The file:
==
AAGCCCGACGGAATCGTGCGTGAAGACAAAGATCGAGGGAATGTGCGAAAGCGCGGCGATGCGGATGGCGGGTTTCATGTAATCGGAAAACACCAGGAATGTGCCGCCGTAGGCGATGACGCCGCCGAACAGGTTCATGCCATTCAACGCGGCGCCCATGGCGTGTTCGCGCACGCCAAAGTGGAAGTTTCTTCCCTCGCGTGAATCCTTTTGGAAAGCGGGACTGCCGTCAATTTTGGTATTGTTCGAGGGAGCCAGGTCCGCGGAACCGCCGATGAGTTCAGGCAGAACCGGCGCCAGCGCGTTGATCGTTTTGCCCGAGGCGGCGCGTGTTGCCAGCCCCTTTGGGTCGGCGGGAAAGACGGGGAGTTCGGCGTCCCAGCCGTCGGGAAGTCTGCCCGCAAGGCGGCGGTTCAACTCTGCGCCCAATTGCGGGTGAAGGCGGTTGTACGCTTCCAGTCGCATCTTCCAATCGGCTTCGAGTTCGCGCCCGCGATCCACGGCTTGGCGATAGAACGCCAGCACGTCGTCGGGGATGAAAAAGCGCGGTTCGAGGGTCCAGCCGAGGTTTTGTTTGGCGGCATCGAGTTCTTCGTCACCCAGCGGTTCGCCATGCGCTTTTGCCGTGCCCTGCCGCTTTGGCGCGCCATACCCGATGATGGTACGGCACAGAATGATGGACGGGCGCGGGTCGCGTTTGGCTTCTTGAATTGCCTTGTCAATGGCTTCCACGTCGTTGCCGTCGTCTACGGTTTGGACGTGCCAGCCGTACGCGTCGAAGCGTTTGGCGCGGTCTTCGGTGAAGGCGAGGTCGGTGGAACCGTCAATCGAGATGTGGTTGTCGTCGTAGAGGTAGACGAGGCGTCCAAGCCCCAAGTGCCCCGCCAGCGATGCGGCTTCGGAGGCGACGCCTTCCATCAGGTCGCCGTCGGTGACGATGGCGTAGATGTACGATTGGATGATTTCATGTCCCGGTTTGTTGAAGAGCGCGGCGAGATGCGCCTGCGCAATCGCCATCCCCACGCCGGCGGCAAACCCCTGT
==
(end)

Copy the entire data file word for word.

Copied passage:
AAGCCCGACGGAATCGTGCGTGAAGACAAAGATCGAGGGAATGTGCGAAAGCGCGGCGATGCGGATGGCGGGTTTCATGTAATCGGAAAACACCAGGAATGTGCCGCCGTAGGCGATGACGCCGCCGAACAGGTTCATGCCATTCAACGCGGCGCCCATGGCGTGTTCGCGCACGCCAAAGTGGAAGTTTCTTCCCTCGCGTGAATCCTTTTGGAAAGCGGGACTGCCGTCAATTTTGGTATTGTTCGAGGGAGCCAGGTCCGCGGAACCGCCGATGAGTTCAGGCAGAACCGGCGCCAGCGCGTTGATCGTTTTGCCCGAGGCGGCGCGTGTTGCCAGCCCCTTTGGGTCGGCGGGAAAGACGGGGAGTTCGGCGTCCCAGCCGTCGGGAAGTCTGCCCGCAAGGCGGCGGTTCAACTCTGCGCCCAATTGCGGGTGAAGGCGGTTGTACGCTTCCAGTCGCATCTTCCAATCGGCTTCGAGTTCGCGCCCGCGATCCACGGCTTGGCGATAGAACGCCAGCACGTCGTCGGGGATGAAAAAGCGCGGTTCGAGGGTCCAGCCGAGGTTTTGTTTGGCGGCATCGAGTTCTTCGTCACCCAGCGGTTCGCCATGCGCTTTTGCCGTGCCCTGCCGCTTTGGCGCGCCATACCCGATGATGGTACGGCACAGAATGATGGACGGGCGCGGGTCGCGTTTGGCTTCTTGAATTGCCTTGTCAATGGCTTCCACGTCGTTGCCGTCGTCTACGGTTTGGACGTGCCAGCCGTACGCGTCGAAGCGTTTGGCGCGGTCTTCGGTGAAGGCGAGGTCGGTGGAACCGTCAATCGAGATGTGGTTGTCGTCGTAGAGGTAGACGAGGCGTCCAAGCCCCAAGTGCCCCGCCAGCGATGCGGCTTCGGAGGCGACGCCTTCCATCAGGTCGCCGTCGGTGACGATGGCGTAGATGTACGATTGGATGATTTCATGTCCCGGTTTGTTGAAGAGCGCGGCGAGATGCGCCTGCGCAATCGCCATCCCCACGCCGGCGGCAAACCCCTGT